From pinoydvd: keating: Noel was Alma not wasted on MGA BILANGGONG BIRHEN, is it really good?
Sounds like Peter Weir's PICNIC AT HANGING ROCK......the movie I mean.
Heck no; it has no pretenses, unlike Weir's overblown 'experimental' film.
Alma has a small part; she's effective enough. The real protagonists are Mario Montenegro, Leroy Salvador, and, believe it or not, Armida Siguion-Reyna, who is wonderful and, believe it or not, quite beautiful in it--I mean, she practically glows.
It's beautifully shot (one of Romy Vitug's best works), extravagantly produced, and quite lyrical. And it looks with equal measures of sympathy and skepticism at both upper and lower classes, unlike Oro, Plata, which tended to demonize the lower classes.
Sure, you got Ronnie Lazaro, but he feels more like a mythical figure (his name is Hermes, right?) than a real person. In Bilanggong Birhen, you feel the full weight, nobility, and flaws of all the characters, upper and lower classes.
O'Hara disowns it; he was fired near the end of shooting, and he walked away. Romy Suzara finished postroduction, and it shows: the editing is off by about a mile (every O'Hara film has precise editing--every one of them). Flawed, heavily, but still, it's great, great, great.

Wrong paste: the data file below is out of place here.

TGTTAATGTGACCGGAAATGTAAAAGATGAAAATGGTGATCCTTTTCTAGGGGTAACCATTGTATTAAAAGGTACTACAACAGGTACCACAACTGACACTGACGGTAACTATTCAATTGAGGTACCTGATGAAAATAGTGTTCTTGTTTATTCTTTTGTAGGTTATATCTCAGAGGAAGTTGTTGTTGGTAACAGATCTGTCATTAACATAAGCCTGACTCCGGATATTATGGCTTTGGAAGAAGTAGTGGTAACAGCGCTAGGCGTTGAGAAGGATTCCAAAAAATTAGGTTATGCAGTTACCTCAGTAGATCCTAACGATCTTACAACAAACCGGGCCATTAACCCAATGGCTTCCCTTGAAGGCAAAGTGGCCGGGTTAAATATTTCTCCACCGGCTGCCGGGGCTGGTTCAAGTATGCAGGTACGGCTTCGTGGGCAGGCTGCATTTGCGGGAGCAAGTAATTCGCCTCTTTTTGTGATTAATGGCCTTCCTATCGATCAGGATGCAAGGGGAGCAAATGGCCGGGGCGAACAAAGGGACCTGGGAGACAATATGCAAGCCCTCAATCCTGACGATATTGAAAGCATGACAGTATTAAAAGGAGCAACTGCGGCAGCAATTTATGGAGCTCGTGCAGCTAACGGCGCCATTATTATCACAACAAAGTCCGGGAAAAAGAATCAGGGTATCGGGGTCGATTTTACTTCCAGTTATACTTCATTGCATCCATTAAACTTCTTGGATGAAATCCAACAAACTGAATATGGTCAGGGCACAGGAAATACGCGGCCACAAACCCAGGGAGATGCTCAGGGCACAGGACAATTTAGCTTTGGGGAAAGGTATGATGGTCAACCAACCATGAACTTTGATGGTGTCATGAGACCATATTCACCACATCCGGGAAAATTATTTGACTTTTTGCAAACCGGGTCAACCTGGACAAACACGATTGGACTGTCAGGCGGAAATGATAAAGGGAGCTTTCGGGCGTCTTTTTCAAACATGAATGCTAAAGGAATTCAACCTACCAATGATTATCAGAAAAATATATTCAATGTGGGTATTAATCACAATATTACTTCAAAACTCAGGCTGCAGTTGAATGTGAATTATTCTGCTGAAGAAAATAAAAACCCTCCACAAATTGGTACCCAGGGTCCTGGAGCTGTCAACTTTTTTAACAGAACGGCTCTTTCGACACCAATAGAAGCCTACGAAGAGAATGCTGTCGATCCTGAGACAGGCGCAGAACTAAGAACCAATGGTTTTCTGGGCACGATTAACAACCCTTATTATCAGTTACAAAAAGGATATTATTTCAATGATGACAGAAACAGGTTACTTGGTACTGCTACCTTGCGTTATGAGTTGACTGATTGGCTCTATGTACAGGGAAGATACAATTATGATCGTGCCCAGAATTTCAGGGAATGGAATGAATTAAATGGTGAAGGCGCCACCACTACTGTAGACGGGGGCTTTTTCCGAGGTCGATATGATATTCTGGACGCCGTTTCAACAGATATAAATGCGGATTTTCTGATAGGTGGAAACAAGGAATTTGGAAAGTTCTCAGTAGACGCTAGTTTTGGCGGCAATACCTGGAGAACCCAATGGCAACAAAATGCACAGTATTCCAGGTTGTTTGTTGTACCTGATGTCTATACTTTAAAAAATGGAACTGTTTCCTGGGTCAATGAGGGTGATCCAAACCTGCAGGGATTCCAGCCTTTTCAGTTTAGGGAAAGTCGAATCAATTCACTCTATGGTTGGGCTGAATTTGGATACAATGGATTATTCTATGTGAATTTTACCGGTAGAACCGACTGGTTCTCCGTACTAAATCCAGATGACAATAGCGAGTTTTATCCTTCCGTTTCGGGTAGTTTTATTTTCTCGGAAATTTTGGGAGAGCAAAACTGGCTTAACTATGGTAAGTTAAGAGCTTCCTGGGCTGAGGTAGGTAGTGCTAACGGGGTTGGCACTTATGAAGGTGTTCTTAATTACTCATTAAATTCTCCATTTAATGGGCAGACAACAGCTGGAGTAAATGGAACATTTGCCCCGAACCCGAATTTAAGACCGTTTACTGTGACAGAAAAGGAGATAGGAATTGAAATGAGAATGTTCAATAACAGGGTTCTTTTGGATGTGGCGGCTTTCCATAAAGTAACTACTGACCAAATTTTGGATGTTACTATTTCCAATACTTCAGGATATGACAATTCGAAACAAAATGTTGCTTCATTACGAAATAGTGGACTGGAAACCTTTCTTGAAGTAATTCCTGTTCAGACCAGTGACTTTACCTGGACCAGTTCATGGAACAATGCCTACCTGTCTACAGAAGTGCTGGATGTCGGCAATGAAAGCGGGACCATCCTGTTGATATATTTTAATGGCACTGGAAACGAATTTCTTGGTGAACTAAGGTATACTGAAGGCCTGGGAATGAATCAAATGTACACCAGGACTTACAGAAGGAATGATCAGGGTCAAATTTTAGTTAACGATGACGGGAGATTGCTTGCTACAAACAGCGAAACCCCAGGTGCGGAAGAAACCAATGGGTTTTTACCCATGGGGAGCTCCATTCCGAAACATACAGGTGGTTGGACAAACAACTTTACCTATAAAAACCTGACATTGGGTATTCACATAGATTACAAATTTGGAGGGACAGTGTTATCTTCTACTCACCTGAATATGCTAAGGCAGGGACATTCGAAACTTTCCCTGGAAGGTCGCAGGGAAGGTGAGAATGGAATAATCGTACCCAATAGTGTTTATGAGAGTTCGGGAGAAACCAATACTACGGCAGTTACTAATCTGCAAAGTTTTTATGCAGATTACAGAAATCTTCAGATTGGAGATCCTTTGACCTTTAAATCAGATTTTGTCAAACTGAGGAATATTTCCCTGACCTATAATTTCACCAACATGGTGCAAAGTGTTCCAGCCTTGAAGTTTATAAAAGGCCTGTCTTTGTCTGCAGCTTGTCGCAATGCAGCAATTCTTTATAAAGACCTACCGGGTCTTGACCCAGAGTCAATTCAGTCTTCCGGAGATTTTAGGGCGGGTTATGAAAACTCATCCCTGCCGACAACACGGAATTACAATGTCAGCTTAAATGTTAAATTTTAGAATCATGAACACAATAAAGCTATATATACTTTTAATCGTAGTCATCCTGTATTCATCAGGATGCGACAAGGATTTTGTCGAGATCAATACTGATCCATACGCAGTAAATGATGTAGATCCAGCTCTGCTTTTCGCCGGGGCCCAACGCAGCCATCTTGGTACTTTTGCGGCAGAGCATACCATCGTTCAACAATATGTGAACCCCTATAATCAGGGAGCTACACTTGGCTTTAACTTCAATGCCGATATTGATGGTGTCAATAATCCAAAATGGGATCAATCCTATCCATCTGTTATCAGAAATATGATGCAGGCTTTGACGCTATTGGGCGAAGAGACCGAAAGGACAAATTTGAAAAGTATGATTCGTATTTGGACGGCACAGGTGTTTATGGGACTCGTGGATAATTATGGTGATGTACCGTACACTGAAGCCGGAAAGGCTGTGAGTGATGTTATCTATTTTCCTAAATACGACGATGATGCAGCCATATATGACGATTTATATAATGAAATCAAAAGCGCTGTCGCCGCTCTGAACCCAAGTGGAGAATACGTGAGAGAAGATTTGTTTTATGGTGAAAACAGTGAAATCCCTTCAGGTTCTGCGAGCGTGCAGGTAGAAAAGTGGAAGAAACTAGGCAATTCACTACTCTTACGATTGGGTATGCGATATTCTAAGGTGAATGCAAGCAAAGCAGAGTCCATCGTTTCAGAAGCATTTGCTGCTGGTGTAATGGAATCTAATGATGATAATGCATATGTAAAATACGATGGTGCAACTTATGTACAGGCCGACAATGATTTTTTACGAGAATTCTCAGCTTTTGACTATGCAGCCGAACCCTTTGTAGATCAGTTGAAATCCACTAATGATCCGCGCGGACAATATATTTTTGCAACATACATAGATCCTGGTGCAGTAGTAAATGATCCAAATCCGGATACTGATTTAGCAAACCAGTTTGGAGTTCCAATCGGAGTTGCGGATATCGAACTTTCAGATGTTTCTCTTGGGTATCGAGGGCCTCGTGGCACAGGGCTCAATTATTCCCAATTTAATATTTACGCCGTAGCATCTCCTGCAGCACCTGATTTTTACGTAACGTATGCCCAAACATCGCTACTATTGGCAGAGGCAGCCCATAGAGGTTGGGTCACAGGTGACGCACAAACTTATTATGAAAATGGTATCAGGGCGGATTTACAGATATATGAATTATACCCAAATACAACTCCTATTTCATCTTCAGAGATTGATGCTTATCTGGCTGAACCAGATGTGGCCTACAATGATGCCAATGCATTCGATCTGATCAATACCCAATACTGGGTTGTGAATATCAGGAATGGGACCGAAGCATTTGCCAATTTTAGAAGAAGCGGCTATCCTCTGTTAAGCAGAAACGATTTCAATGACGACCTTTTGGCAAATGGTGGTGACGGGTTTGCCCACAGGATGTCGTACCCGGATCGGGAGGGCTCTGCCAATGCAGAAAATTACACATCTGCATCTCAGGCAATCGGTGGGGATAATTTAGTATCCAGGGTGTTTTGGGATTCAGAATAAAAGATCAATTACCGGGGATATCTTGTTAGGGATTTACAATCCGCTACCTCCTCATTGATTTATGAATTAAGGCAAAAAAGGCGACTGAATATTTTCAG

Nick Deocampo once said Raymond Red was around the age of O'Hara when he directed Sakay (Red was 28; O'Hara 31), which is roughly the same time period (American Occupation), tho O'Hara's production was far more elaborate. Deocampo thought O'Hara did a far better job than Red ever did.
keating: So BILANGGONG BIRHEN was also a period epic, Noel? And Armida I think she's beautiful also when she's not singing.?
I'm now curious to see it. Thanks for all the info about the movie. But then Mario O' Hara shot the film 90% right? Why he disowns it?
Mario disowns it because he didn't edit it. Editing is perhaps the most unique stage in filmmaking--there's nothing like it in the other arts. Kubrick goes so far as to say he sometimes thinks he shoots films in order to have something to edit.
Editing marks a film as surely as camera moves or overall emotional tonemarks many a master filmmaker. Some of the greatest filmmakers--Kurosawa, Fellini, Griffith, Ford, O'Hara, De Leon (Mike and Gerry both), Ad Castillo--show a mastery of editing. It's not a matter of quick cuts; sometimes knowing when to sustain a shot is as important, or more so, and sometimes editing an ordinary dialogue scene is more difficult than editing an action scene (which is why Michael Bay is so recognizably not a master? ).
Peque I'd say knows how to edit, on the basis of the final shootout in Oro. I just think he needs a better scriptwriter, or a film that doesn't need a strong script (which is why I think Scorpio Nights is the far better film).
I like to say I know if a filmmaker knows what he's doing during when I see how the first five minutes of the film is cut. I usually get it right (or if not right, I at least know the filmmaker has some skill).
O'Hara did not edit Mga Bilanggong Birhen. It's not totally his film, but there are many things in it that are recognizably his--the tone, the shots, the performances.